Fossil Diatoms Found in a Meteorite? Really?

In their recent paper, N. C. Wickramasinghe, J. Wallis, D.H. Wallis and Anil Samaranayake claims that fossil diatoms were found in a new carbonaceous meteorite. (Diatoms are group of algae: most are unicellular, although they can exist as colonies.)

One of the diatoms found in the speciman. The scale bar is 30 microns, about one-third the width of a human hair.Image credit: N. C. Wickramasinghe et al.

One of the diatoms found in the specimen. The scale bar is 30 microns, about one-third the width of a human hair.
Image credit: N. C. Wickramasinghe et al.

Paper’s abstract:
“We report the discovery for the first time of diatom frustules in a carbonaceous meteorite that fell in the North Central Province of Sri Lanka on 29 December 2012. Contamination is excluded by the circumstance that the elemental abundances within the structures match closely with those of the surrounding matrix. There is also evidence of structures morphologically similar to red rain cells that may have contributed to the episode of red rain that followed within days of the meteorite fall. The new data on “fossil” diatoms provide strong evidence to support the theory of cometary panspermia.”

Original work here:

So yesterday, I’ve read very interesting article by Phil Plait (aka. “Bad Astronomer“), in which he debunkes the claim by a very reasonable logic.

As Phil Plait sums in his article the claim from the paper:

“A brilliant meteor was seen over Sri Lanka in December 2012. Meteorites from the fall were found and sent to a lab for analysis. When examined under a microscope, clear evidence of diatoms was found. They are fossilized, which means they aren’t ones from Earth that somehow got into the meteorite after it fell. Therefore, this is evidence of life in space.”

Why is the paper and presented claims wrong?

1. The Journal of Cosmology under which was the paper published is an online site that claims to be peer reviewed. Nevertheless, Phil Plait says that the papers it publishes are not always of the best quality.

The lead author of the original study is N. C. Wickramasinghe who is a zealous proponent of the idea of panspermia. Also “he attributes everything to life in space. He’s said that the flu comes from space. He’s said SARS comes from space. He’s claimed living cells found in the stratosphere come from space.”

This argumentation itself doesn’t mean that the whole claim of the authors must wrong but it tells us the credibility of the lead author and The Journal of Cosmology (or quality of their peer reviews, maybe?).

2. Although in the photo are indeed diatoms, they’re in great shape and there is no sign that they are fossilized. So the rock was probably contaminated by water and “all the diatoms shown in the paper are from known species on Earth.

An expert on this topic Kociolek (and professor of ecology and evolutionary biology) points out, the authors made some really basic errors in identification and didn’t recognize these specimens as Earth diatoms. “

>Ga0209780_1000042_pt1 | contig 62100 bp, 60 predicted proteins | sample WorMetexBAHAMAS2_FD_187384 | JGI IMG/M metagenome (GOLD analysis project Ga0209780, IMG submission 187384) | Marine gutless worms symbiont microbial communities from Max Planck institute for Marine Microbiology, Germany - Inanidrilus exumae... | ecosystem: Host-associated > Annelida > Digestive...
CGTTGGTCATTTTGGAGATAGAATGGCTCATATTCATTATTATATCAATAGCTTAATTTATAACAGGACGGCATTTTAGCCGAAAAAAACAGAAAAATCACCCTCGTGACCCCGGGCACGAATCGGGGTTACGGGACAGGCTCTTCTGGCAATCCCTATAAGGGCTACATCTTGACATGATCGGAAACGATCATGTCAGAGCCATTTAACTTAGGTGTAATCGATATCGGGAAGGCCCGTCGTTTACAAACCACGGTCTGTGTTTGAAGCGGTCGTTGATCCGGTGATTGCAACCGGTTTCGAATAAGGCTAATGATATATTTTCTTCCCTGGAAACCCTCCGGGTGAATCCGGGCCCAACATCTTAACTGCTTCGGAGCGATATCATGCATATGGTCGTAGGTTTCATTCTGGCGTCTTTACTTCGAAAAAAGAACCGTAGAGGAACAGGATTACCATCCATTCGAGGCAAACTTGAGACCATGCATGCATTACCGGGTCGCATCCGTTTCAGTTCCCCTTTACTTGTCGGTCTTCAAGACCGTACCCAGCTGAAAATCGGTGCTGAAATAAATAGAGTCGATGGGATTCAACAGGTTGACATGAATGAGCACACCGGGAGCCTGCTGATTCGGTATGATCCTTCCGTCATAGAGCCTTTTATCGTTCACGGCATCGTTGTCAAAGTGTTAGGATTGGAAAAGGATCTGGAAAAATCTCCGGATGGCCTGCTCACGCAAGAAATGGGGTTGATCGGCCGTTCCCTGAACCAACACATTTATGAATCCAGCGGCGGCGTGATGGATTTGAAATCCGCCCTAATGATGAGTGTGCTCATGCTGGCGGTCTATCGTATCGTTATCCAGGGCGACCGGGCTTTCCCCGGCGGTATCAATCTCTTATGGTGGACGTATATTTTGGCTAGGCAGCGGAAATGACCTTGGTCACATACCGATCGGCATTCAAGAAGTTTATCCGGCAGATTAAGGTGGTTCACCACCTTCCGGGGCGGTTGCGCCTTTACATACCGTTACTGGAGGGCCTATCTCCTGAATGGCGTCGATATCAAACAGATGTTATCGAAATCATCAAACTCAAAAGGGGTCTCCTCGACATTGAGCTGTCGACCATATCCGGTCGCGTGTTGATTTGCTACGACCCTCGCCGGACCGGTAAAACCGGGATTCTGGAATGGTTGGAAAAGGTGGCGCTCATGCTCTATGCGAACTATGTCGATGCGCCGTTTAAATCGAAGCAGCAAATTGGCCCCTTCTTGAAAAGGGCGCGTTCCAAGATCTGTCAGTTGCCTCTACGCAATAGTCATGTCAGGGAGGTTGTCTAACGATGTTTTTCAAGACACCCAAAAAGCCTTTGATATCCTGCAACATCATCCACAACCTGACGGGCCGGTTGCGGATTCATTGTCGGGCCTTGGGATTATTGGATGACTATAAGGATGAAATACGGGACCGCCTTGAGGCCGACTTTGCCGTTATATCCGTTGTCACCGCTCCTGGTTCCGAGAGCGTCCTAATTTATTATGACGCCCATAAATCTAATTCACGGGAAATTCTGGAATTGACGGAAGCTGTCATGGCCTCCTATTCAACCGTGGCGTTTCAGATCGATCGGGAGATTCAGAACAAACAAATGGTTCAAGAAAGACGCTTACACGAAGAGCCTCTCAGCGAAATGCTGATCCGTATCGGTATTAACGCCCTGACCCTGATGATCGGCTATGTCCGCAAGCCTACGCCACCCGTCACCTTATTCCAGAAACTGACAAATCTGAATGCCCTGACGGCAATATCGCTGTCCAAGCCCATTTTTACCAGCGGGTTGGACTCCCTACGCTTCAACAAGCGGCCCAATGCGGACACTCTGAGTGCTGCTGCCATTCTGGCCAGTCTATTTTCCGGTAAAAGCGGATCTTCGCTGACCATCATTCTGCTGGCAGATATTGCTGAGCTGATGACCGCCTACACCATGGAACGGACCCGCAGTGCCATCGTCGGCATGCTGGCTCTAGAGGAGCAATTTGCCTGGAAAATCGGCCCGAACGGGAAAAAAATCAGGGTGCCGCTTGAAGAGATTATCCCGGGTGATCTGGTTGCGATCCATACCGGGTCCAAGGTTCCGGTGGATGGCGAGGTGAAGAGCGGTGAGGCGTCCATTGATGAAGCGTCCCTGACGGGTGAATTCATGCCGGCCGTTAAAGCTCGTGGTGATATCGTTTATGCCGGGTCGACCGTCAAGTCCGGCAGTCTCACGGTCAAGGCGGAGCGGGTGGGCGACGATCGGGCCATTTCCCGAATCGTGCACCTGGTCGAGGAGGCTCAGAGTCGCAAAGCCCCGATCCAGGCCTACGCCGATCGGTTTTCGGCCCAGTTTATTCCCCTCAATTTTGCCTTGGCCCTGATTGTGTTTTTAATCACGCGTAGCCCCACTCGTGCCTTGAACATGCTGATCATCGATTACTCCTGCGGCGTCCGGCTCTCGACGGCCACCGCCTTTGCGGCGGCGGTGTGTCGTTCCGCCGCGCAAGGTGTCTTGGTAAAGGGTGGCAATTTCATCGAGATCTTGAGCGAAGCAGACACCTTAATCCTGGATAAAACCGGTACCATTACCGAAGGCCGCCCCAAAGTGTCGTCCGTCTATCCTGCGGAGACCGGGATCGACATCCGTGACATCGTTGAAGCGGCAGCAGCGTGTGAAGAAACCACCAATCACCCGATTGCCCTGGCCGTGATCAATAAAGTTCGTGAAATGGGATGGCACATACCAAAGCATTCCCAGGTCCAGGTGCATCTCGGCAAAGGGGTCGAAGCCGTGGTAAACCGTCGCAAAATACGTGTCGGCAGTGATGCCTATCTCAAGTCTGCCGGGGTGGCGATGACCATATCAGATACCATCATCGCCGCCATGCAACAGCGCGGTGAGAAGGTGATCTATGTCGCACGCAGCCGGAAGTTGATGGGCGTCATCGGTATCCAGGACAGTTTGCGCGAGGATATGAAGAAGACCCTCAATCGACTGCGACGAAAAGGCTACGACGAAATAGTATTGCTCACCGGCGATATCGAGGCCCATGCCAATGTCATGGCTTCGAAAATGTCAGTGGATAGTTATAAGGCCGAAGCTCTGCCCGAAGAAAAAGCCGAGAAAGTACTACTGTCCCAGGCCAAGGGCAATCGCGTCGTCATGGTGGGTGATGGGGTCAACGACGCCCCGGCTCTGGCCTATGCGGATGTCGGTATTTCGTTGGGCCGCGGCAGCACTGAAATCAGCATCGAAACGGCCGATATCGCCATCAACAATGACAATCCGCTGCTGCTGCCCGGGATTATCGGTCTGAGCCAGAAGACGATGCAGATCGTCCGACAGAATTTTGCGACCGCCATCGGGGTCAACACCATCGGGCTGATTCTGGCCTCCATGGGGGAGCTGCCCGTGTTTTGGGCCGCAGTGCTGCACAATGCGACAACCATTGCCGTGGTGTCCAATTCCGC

3. The authors claim that one of them found a meteorite from the Srí Lanka event and sent it to Wickramasinghe for analysis. However in their study, there are no information, as exact location, surrounding environment or how they prevented sample’s contamination, present. Also how do they know for sure that the “meteor” was from that particular sighting? “They do present a chemical analysis and claim it’s a carbonaceous chondrite meteorite However, their analysis doesn’t prove it’s a carbonaceous chondrite, let alone a meteorite. There’s no reason to trust that what they have is a meteorite.” 

Moreover, astronomer Phil Plait writes in his article that it doesn’t look like a meteorite to him (and he owns several meteorites!). Instead, he’s guessing that this piece of rock is just  some rock from a river bed or other similar location.                                                                   (Personally, I’ve seen various types of meteors (from photos) and it really doesn’t look like any of them.)

I should point out here that Phil Plait is no big opponent of life in space idea. He just wants the science to be done properly. He says:

“I do think there is life in space, or at least that’s the way to bet. We know there are billions of planets in our galaxy, and we know life on Earth arose almost as soon as conditions on our newly-formed planet were right for it. So I’m confident that, statistically speaking, there is life on other planets, at the very least “primitive” life such as one-celled plants.”

However, the idea of life in space must be solved with careful scientific processes. “Flamboyant articles with grand conclusions based on questionably-conducted research and incomplete reporting are not the right way to go about this.

Read another post on this topic by PZ Myers:

and another one by Greg Laden:



About ~ wolfrayetstar

Science enthusiast and visual artist - hobbyist. Begginer in astrophotography and huge fan of nerdy jokes.
This entry was posted in Discoveries, Researches and Studies and tagged , , , , , , , , , , . Bookmark the permalink.

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